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Firms fail to focus on most dangerous security threats

Web and client side bugs top peril index

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Enterprises are focusing their information security efforts in the wrong areas, leaving themselves more open to hacking attacks and malware infections as a result.

The 2009 Top Cyber Risks Report from the SANS Institute concludes that most organisations are focusing their security maintenance and vulnerability scanning efforts on keeping operating system software up to date. The bigger threat, however, comes from exploits against websites and client-side vulnerabilities.

Six in 10 of the total number of attacks fall on Web applications, while attacks aimed at applications such as Microsoft Office, and Adobe Flash are also extremely commonplace. The problem is made worse because organisations often take twice as long to patch applications as they do to update operating systems.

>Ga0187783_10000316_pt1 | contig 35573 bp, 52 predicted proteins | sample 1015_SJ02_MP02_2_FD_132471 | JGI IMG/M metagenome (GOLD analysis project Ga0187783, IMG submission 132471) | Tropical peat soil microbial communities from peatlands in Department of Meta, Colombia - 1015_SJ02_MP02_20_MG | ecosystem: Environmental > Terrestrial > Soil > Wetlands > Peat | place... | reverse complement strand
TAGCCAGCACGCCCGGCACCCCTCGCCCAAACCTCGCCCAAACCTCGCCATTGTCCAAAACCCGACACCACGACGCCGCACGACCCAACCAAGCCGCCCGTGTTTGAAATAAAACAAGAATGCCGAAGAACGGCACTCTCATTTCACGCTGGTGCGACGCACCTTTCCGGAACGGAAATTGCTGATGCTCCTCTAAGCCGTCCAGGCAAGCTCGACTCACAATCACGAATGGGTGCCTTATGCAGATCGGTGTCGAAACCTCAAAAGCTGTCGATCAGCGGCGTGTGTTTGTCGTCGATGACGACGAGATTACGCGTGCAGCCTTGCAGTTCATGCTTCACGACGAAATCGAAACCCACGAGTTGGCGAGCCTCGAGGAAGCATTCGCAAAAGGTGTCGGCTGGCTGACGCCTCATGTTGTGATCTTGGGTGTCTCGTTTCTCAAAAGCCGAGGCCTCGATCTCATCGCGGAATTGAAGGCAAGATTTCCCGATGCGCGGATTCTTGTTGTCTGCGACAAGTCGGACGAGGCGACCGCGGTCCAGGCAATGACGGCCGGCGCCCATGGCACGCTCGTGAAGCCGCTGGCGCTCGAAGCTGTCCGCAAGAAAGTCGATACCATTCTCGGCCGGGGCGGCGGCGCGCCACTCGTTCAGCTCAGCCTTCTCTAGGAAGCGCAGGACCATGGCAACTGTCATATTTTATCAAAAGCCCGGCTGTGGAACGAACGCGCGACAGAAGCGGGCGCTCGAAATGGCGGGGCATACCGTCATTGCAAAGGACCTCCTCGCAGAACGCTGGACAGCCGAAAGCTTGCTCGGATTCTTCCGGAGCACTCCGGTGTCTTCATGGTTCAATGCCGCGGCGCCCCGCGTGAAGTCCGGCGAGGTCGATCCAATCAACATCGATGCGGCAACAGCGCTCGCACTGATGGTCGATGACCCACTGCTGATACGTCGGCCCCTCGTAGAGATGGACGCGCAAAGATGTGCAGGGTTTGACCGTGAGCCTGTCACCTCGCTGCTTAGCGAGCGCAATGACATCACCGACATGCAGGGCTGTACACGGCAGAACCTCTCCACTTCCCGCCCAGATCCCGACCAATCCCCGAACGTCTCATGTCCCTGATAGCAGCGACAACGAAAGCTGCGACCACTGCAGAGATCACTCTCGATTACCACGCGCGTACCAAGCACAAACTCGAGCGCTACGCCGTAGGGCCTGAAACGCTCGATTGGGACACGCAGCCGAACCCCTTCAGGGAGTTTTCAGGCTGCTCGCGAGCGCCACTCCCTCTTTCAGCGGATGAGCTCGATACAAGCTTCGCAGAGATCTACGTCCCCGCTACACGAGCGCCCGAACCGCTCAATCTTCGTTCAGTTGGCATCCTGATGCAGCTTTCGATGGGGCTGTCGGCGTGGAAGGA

Web site vulnerabilities are often exploited to convert trusted Web sites into malicious servers slinging out client-side exploits (ie. drive-by download attacks).

Attacks on Windows over the last six months were dominated by the Conficker worm. More than 90 per cent of the Windows operating system attacks targeted the buffer overflow vulnerability used by Conficker, which was patched by Microsoft's MS08-067 update.

The latest edition of the bi-annual report from the SANS Institute combines attack data from TippingPoint with vulnerability data from Qualys for the first time. The conclusions in the report are derived from real-world data from security appliances and software in thousands of targeted organisations, correlating the attacks with the vulnerabilities they exploit.

The report warns of a backlog of unpatched software, with some flaws going unaddressed for up to two years. This lengthening patch lag time increases the chances for hackers to get around to creating exploits targeting the unpatched vulnerabilities.

"By combining information on attacks with data on specific vulnerabilities, we can provide organisations with real, actionable information for protecting their systems," said Alan Paller, director of research for the SANS Institute. "Our goal in releasing this is to give overwhelmed security professionals the tools they need to prioritise their resources and security practices to achieve the best protection for their network."

The full report can be downloaded here. ®

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